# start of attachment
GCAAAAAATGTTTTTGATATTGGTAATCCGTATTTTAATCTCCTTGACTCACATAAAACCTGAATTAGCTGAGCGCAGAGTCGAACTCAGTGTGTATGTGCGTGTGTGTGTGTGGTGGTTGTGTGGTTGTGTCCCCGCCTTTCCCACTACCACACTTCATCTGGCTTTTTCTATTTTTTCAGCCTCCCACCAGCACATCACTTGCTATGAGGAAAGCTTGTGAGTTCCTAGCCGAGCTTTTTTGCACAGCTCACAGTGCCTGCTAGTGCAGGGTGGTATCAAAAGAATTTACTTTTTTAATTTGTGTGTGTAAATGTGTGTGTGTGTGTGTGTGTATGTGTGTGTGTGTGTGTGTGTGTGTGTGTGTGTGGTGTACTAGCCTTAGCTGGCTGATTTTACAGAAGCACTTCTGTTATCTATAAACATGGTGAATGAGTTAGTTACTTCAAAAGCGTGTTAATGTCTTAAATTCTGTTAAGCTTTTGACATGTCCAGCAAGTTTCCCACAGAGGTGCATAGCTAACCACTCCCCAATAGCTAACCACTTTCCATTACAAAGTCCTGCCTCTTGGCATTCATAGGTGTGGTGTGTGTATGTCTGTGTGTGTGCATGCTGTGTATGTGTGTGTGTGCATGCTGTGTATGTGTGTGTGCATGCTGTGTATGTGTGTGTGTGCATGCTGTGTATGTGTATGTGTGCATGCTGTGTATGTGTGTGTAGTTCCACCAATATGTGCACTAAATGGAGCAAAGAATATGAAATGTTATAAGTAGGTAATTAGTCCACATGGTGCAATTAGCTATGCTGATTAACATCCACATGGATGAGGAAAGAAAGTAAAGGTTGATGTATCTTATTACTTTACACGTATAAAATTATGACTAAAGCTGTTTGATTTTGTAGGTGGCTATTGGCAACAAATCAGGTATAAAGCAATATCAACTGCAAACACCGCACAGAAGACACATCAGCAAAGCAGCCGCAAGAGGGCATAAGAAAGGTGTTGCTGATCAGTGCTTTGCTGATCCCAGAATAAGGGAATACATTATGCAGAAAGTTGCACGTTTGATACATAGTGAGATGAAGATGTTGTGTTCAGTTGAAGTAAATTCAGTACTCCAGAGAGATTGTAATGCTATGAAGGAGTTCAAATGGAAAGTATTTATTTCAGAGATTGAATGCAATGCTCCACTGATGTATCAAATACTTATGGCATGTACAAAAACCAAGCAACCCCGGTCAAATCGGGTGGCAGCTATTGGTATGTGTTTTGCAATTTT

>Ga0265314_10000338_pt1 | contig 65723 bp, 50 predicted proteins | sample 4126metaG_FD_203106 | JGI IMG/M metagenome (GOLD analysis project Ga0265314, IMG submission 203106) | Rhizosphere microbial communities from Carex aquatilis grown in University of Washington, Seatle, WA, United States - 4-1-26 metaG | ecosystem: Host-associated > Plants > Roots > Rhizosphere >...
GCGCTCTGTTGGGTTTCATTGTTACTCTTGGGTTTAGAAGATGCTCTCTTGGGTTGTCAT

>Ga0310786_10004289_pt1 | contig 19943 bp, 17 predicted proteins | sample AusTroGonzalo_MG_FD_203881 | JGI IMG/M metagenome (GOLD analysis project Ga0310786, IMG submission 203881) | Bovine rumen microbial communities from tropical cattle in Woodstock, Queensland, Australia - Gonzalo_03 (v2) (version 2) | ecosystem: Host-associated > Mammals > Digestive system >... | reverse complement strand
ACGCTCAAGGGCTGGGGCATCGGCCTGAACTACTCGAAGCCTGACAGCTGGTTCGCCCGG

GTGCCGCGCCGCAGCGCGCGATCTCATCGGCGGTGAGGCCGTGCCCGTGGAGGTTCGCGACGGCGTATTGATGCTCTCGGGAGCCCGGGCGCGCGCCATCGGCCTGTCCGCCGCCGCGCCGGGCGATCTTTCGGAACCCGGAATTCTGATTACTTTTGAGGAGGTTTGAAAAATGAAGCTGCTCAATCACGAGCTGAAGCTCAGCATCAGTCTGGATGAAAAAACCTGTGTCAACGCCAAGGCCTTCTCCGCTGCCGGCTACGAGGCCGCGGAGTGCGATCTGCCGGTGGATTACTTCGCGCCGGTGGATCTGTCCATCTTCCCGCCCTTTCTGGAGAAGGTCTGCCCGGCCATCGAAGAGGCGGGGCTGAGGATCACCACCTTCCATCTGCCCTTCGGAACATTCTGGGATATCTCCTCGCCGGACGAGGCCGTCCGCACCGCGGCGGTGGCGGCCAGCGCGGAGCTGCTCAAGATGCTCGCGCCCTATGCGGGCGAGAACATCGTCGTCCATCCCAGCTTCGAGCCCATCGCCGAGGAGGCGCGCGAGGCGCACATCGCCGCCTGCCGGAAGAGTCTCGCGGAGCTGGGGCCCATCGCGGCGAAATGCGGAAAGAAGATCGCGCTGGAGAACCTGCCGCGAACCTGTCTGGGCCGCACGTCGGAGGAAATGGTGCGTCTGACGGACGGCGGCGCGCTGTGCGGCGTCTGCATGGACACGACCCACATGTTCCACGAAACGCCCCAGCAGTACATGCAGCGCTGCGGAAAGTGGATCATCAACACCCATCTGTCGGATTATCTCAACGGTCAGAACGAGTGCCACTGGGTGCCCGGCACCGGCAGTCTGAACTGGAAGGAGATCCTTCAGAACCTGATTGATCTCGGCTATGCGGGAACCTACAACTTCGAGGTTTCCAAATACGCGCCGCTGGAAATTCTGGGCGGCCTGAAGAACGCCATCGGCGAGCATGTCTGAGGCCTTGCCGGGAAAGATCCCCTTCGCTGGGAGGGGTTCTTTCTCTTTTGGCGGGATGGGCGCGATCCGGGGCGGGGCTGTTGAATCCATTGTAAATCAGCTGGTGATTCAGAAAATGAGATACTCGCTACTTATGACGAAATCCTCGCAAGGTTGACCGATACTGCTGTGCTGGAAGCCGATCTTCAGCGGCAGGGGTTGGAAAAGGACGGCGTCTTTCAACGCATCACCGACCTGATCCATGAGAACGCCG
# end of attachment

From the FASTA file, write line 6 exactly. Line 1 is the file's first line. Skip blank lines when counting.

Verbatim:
GTGCCGCGCCGCAGCGCGCGATCTCATCGGCGGTGAGGCCGTGCCCGTGGAGGTTCGCGACGGCGTATTGATGCTCTCGGGAGCCCGGGCGCGCGCCATCGGCCTGTCCGCCGCCGCGCCGGGCGATCTTTCGGAACCCGGAATTCTGATTACTTTTGAGGAGGTTTGAAAAATGAAGCTGCTCAATCACGAGCTGAAGCTCAGCATCAGTCTGGATGAAAAAACCTGTGTCAACGCCAAGGCCTTCTCCGCTGCCGGCTACGAGGCCGCGGAGTGCGATCTGCCGGTGGATTACTTCGCGCCGGTGGATCTGTCCATCTTCCCGCCCTTTCTGGAGAAGGTCTGCCCGGCCATCGAAGAGGCGGGGCTGAGGATCACCACCTTCCATCTGCCCTTCGGAACATTCTGGGATATCTCCTCGCCGGACGAGGCCGTCCGCACCGCGGCGGTGGCGGCCAGCGCGGAGCTGCTCAAGATGCTCGCGCCCTATGCGGGCGAGAACATCGTCGTCCATCCCAGCTTCGAGCCCATCGCCGAGGAGGCGCGCGAGGCGCACATCGCCGCCTGCCGGAAGAGTCTCGCGGAGCTGGGGCCCATCGCGGCGAAATGCGGAAAGAAGATCGCGCTGGAGAACCTGCCGCGAACCTGTCTGGGCCGCACGTCGGAGGAAATGGTGCGTCTGACGGACGGCGGCGCGCTGTGCGGCGTCTGCATGGACACGACCCACATGTTCCACGAAACGCCCCAGCAGTACATGCAGCGCTGCGGAAAGTGGATCATCAACACCCATCTGTCGGATTATCTCAACGGTCAGAACGAGTGCCACTGGGTGCCCGGCACCGGCAGTCTGAACTGGAAGGAGATCCTTCAGAACCTGATTGATCTCGGCTATGCGGGAACCTACAACTTCGAGGTTTCCAAATACGCGCCGCTGGAAATTCTGGGCGGCCTGAAGAACGCCATCGGCGAGCATGTCTGAGGCCTTGCCGGGAAAGATCCCCTTCGCTGGGAGGGGTTCTTTCTCTTTTGGCGGGATGGGCGCGATCCGGGGCGGGGCTGTTGAATCCATTGTAAATCAGCTGGTGATTCAGAAAATGAGATACTCGCTACTTATGACGAAATCCTCGCAAGGTTGACCGATACTGCTGTGCTGGAAGCCGATCTTCAGCGGCAGGGGTTGGAAAAGGACGGCGTCTTTCAACGCATCACCGACCTGATCCATGAGAACGCCG